Last night I and my friends encountered a problem. We didn't know which sentences is right:
1. What do you like best?
2. What do you like the best?
Can you explain it clearly and how to use it correctly? Thanks so much!
***** NOT A TEACHER *****
Good morning, hai lua.
(1) Yes, it is confusing, isn't it!
(2) It is ONLY my opinion that both sentences are "correct."
(3) For example, if someone offers you a choice of three books, s/he might ask, "Which book do you like best?/the best?
(4) "...like best" is, of course, perfect English.
(5) "...THE best" is also perfect English in conversation and also in much writing.
(a) One book gives these examples from two famous British writers:
(i) Of all my books I like this the best. -- Mr. Charles Dickens.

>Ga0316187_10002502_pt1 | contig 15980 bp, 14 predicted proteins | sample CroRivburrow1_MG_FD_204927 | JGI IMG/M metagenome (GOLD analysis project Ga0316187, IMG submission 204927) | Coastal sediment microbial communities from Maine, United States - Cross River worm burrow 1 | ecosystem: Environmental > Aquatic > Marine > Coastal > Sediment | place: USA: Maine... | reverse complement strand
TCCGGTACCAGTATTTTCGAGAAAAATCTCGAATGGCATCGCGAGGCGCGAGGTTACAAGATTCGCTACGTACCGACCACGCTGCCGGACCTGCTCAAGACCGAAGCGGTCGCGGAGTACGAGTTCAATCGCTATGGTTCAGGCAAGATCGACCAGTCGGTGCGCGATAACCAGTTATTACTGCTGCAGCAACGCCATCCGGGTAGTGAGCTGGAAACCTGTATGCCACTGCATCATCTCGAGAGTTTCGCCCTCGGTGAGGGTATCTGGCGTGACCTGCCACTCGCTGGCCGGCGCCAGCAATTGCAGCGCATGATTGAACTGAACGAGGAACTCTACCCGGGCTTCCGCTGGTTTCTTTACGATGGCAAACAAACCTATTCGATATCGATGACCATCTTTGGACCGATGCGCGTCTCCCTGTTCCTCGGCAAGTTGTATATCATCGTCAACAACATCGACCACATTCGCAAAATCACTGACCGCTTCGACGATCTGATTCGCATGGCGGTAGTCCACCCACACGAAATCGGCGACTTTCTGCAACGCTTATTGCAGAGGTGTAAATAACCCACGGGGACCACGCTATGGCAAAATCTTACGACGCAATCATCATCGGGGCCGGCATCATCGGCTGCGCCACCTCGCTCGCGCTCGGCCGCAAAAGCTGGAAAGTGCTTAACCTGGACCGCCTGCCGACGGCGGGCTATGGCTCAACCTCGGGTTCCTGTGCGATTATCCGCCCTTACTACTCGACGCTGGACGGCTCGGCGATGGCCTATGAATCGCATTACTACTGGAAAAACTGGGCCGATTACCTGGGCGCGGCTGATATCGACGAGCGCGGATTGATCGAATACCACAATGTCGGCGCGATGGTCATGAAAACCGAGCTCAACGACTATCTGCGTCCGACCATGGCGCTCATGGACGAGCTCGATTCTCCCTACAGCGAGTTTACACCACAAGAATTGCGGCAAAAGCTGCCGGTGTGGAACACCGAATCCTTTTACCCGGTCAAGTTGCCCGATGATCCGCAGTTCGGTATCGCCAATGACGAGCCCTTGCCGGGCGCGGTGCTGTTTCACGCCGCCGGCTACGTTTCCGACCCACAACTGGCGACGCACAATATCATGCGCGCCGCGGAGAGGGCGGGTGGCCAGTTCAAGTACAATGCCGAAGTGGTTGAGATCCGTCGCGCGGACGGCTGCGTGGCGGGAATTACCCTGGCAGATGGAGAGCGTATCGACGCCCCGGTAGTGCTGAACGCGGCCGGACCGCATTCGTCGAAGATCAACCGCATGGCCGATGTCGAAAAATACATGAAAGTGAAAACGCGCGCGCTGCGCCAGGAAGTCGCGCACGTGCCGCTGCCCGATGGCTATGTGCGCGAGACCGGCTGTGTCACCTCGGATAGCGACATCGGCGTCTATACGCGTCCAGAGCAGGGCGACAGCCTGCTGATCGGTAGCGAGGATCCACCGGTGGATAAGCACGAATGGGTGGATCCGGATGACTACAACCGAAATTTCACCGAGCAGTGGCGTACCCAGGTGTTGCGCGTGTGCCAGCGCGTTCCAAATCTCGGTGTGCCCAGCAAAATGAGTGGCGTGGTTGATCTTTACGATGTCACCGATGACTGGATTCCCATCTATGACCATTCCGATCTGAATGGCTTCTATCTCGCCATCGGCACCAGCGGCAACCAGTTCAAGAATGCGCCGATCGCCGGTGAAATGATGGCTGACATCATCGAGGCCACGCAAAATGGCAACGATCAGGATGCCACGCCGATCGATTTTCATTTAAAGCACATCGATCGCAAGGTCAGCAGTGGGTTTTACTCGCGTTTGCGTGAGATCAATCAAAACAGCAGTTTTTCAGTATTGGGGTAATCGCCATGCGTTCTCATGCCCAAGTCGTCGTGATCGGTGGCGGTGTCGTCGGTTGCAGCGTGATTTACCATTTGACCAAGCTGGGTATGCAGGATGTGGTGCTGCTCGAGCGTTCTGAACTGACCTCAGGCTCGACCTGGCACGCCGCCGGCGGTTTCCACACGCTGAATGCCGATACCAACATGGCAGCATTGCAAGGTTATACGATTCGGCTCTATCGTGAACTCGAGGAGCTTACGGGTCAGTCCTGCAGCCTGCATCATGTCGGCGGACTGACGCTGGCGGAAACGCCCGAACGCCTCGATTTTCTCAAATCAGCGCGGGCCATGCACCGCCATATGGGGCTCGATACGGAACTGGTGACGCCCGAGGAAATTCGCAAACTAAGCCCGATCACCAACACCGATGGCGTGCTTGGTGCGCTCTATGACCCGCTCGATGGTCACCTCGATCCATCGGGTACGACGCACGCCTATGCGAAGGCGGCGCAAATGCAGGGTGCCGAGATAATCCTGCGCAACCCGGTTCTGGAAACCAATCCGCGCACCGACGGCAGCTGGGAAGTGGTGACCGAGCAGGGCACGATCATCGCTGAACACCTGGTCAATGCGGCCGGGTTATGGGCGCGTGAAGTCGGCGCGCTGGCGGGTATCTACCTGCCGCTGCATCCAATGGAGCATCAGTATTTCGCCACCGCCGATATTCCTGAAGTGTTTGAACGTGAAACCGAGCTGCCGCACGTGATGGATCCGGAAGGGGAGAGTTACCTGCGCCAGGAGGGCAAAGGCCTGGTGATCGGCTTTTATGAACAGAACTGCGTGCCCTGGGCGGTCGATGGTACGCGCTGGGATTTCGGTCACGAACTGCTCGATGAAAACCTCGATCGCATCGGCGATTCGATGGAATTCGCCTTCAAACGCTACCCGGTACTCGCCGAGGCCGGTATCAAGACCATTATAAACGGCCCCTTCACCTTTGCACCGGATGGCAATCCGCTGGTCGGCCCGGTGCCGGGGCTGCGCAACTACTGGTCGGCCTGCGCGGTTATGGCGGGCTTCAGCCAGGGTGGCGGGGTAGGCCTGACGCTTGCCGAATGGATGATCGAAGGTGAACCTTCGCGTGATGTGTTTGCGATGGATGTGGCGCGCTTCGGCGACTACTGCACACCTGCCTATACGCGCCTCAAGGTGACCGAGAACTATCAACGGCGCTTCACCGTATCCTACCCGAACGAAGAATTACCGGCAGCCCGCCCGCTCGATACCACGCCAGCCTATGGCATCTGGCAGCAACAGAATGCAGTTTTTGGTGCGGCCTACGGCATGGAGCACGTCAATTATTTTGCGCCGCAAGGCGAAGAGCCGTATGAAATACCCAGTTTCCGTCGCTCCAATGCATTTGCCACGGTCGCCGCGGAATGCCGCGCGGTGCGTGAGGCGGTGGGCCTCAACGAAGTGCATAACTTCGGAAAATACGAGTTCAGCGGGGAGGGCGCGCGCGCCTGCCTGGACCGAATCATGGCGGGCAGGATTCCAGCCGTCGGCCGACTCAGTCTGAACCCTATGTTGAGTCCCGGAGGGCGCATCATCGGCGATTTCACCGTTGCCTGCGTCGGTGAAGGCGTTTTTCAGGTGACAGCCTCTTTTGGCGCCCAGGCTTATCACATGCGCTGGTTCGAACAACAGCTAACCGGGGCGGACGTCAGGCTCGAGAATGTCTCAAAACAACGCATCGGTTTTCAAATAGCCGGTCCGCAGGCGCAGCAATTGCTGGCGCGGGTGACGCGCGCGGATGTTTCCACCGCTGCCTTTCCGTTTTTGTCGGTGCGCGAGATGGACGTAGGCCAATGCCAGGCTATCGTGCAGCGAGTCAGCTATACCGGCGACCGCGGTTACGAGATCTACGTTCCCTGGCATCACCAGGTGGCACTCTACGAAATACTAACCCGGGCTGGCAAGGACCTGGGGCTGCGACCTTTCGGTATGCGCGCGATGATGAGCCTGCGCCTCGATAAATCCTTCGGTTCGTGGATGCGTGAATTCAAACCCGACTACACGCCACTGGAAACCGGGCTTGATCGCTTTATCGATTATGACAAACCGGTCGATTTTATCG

(ii) My father liked this the best. -- Alfred, Lord Tennyson.
(6) I think that you and your friends can say "What do you like best?" and "What do you like the best?" with complete confidence that you are speaking "good" English.
(7) Some native speakers say that the REALLY "good" English should be: What do you like most?/ What do you like the most?
(a) They explain that "most" is the superlative of "much": I very much like A./ I like A more than I like B./ I like C most/the most of all three.
(b) Some people remind us that "best" is the superlative of "well": Tom speaks French well./He speaks Russian better than French./ He speaks Chinese best/the best of all three.
Have a nice day!